Our main goal remains to understand dynamic relay functions of the LGN with a continued recent emphasis on the in vitro slice preparation. We have recently proposed that thalamic (and perhaps other brain) circuitry can be divided amongst drivers and modulators, and our proposed experiments are related, some more closely than others, to this theoretical framework. Drivers bring the main information to a thalamic nucleus to be relayed to cortex, and modulators are all other inputs, which affect the relay. In LGN for instance, the drivers are the retinal input, and the modulators are all nonretinal input. A closely related theme is the different function of ionotropic receptors, while modulators activate metabotropic (and often also ionotropic) receptors. We shall also explore how these different receptor types affect firing mode (burst or tonic) of relay cells. Our work will emphasize physiological and pharmacological experiments with a secondary emphasis on complementary morphological studies. We begin with an analysis of retinogeniculate transmission (driver input) in the context of local interneuron circuitry (a modulator), particularly the synaptic triadic arrangement between interneuron and retinal terminals and relay cells. We shall extend this approach to begin addressing questions of processing through the LP-PUL, both because this proves a powerful test of the hypothesis and also because we simply need to know much more about this important thalamic structure. As a way to help address these issues indirectly in LGN and LP-PUL by more powerful experimental means in analogous somatosensory thalamic structures (VG and POm), we shall develop a relatively new in vitro preparation with an intact thalamocortical circuit. Finally, we shall initiate experiments designed to test the possibility that the driver/modulator distinction can be extended to cortical circuitry. We shall begin by determining whether geniculocortical terminals in layers 4 and 6 of visual cortex activate ionotropic or metabotropic receptors, or both. We shall then begin to look at certain corticocortical pathways to and from various areas of visual cortex (areas 17, 18, 19, and the lateral suprasylvian area) to address the same question.

National Institute of Health (NIH)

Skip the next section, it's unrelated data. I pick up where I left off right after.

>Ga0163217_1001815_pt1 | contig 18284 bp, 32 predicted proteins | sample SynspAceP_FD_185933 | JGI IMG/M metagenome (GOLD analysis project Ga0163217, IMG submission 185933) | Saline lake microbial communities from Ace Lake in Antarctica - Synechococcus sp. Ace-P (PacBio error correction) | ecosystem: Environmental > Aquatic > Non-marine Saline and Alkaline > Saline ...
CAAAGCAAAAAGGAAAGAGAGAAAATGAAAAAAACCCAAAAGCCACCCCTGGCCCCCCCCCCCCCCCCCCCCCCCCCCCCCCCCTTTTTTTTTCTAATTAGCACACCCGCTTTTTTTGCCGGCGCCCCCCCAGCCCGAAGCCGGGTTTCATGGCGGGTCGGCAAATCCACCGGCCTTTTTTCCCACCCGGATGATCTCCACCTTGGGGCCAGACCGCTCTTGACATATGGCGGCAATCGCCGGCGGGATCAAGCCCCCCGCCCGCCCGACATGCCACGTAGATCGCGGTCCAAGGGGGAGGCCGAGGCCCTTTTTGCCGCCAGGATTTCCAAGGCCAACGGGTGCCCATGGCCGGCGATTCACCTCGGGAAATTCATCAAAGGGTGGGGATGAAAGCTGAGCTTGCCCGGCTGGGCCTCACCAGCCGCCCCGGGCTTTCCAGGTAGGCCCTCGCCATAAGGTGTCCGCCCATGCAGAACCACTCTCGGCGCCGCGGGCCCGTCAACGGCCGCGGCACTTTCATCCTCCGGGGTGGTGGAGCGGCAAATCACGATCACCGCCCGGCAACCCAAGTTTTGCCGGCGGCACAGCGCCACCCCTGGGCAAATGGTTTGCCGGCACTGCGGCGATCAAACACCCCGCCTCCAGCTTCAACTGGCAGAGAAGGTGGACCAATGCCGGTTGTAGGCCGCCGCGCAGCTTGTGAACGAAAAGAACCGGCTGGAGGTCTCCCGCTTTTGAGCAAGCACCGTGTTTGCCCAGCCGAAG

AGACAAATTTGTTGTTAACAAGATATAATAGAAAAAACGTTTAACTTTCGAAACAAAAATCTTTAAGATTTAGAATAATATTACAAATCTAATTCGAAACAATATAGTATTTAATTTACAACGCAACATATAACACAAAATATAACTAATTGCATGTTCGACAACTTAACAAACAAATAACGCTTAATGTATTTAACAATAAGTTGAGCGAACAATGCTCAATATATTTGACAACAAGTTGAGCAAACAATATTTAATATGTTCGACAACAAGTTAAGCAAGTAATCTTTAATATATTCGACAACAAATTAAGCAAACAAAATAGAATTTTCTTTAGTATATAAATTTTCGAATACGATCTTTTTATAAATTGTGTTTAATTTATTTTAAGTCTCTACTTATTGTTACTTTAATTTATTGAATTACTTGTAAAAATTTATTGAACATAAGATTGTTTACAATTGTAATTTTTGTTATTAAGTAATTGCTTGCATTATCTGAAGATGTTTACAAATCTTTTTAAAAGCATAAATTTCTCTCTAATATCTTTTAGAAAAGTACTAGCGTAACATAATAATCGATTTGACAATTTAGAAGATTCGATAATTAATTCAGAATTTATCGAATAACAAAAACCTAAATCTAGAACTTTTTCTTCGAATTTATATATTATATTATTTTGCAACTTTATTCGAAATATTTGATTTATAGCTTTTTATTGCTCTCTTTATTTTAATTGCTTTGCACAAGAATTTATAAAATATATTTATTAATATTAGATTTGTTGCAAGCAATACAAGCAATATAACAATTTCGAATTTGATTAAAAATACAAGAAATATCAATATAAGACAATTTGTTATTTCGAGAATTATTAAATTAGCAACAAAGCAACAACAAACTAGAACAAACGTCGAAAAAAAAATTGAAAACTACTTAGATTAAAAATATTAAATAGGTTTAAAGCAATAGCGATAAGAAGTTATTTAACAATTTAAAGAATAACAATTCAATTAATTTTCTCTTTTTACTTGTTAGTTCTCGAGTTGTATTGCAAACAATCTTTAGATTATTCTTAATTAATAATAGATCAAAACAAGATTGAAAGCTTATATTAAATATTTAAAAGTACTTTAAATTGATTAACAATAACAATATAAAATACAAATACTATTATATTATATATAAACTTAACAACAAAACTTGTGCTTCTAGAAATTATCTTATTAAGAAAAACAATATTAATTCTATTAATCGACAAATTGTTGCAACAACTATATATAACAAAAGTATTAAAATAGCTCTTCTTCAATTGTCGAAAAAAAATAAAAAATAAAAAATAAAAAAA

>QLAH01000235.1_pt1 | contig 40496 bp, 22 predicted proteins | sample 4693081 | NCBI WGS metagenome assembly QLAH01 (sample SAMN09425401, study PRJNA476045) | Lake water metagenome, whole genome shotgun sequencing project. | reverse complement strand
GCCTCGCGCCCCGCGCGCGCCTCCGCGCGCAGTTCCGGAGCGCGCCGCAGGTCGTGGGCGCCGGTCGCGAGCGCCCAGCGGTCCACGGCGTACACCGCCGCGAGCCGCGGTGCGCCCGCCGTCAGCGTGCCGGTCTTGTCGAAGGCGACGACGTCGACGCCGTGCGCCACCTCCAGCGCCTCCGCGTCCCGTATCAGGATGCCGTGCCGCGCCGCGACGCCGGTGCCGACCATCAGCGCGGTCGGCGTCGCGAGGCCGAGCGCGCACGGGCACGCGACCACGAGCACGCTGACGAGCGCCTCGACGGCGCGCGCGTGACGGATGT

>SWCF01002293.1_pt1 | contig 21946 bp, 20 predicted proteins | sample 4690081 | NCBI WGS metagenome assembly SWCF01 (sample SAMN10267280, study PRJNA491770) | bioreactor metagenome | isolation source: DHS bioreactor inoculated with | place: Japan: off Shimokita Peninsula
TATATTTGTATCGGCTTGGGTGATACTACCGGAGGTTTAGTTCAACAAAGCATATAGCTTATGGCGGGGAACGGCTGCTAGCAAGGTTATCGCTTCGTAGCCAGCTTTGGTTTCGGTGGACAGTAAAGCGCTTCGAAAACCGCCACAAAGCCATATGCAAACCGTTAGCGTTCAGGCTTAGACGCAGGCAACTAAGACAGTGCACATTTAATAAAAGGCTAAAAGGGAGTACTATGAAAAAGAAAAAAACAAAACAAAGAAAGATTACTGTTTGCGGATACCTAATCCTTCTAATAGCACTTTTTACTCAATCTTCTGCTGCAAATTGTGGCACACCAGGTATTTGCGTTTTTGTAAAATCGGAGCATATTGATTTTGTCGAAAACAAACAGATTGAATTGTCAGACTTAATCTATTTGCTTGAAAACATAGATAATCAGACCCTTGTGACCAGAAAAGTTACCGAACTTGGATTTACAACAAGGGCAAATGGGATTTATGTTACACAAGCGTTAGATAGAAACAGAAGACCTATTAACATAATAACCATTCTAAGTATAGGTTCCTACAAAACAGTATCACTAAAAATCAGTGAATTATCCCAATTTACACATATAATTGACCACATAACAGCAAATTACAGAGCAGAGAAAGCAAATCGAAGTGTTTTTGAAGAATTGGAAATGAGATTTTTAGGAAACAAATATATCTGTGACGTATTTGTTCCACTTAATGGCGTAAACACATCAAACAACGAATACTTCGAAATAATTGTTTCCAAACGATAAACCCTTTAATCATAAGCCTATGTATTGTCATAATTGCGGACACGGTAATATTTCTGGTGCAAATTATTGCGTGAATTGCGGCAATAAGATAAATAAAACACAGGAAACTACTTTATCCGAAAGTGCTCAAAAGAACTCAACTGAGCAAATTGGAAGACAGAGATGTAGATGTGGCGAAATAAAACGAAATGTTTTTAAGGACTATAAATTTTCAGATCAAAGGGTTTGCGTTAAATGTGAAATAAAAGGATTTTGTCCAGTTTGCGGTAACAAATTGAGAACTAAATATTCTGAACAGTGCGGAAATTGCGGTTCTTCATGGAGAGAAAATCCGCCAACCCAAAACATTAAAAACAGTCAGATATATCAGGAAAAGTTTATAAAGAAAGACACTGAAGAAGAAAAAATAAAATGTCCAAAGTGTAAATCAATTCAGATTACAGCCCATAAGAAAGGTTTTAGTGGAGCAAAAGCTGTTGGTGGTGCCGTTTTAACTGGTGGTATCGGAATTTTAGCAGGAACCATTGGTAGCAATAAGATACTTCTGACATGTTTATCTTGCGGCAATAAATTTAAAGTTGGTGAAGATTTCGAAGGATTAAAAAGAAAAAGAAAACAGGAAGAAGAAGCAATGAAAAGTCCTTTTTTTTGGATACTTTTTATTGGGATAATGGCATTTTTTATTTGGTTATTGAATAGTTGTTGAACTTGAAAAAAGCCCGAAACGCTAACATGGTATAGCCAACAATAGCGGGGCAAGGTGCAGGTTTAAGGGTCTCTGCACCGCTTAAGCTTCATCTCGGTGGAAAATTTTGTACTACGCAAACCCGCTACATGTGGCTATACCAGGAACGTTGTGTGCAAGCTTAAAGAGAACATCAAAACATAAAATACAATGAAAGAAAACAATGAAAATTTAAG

National Eye Institute (NEI)
Research Project (R01)
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Visual Sciences B Study Section (VISB)
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Oberdorfer, Michael
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State University New York Stony Brook
Other Basic Sciences
Schools of Arts and Sciences
Stony Brook
United States
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Sherman, S Murray (2014) The function of metabotropic glutamate receptors in thalamus and cortex. Neuroscientist 20:136-49
Theyel, Brian B; Llano, Daniel A; Issa, Naoum P et al. (2011) In vitro imaging using laser photostimulation with flavoprotein autofluorescence. Nat Protoc 6:502-8
Lam, Ying-Wan; Sherman, S Murray (2011) Functional organization of the thalamic input to the thalamic reticular nucleus. J Neurosci 31:6791-9
Lee, Charles C; Sherman, S Murray (2010) Topography and physiology of ascending streams in the auditory tectothalamic pathway. Proc Natl Acad Sci U S A 107:372-7
Theyel, Brian B; Llano, Daniel A; Sherman, S Murray (2010) The corticothalamocortical circuit drives higher-order cortex in the mouse. Nat Neurosci 13:84-8
Lam, Ying-Wan; Sherman, S Murray (2010) Functional organization of the somatosensory cortical layer 6 feedback to the thalamus. Cereb Cortex 20:13-24
Petrof, Iraklis; Sherman, S Murray (2009) Synaptic properties of the mammillary and cortical afferents to the anterodorsal thalamic nucleus in the mouse. J Neurosci 29:7815-9
Llano, D A; Theyel, B B; Mallik, A K et al. (2009) Rapid and sensitive mapping of long-range connections in vitro using flavoprotein autofluorescence imaging combined with laser photostimulation. J Neurophysiol 101:3325-40
Lee, Charles C; Sherman, S Murray (2009) Glutamatergic inhibition in sensory neocortex. Cereb Cortex 19:2281-9
Varela, C; Sherman, S Murray (2009) Differences in response to serotonergic activation between first and higher order thalamic nuclei. Cereb Cortex 19:1776-86

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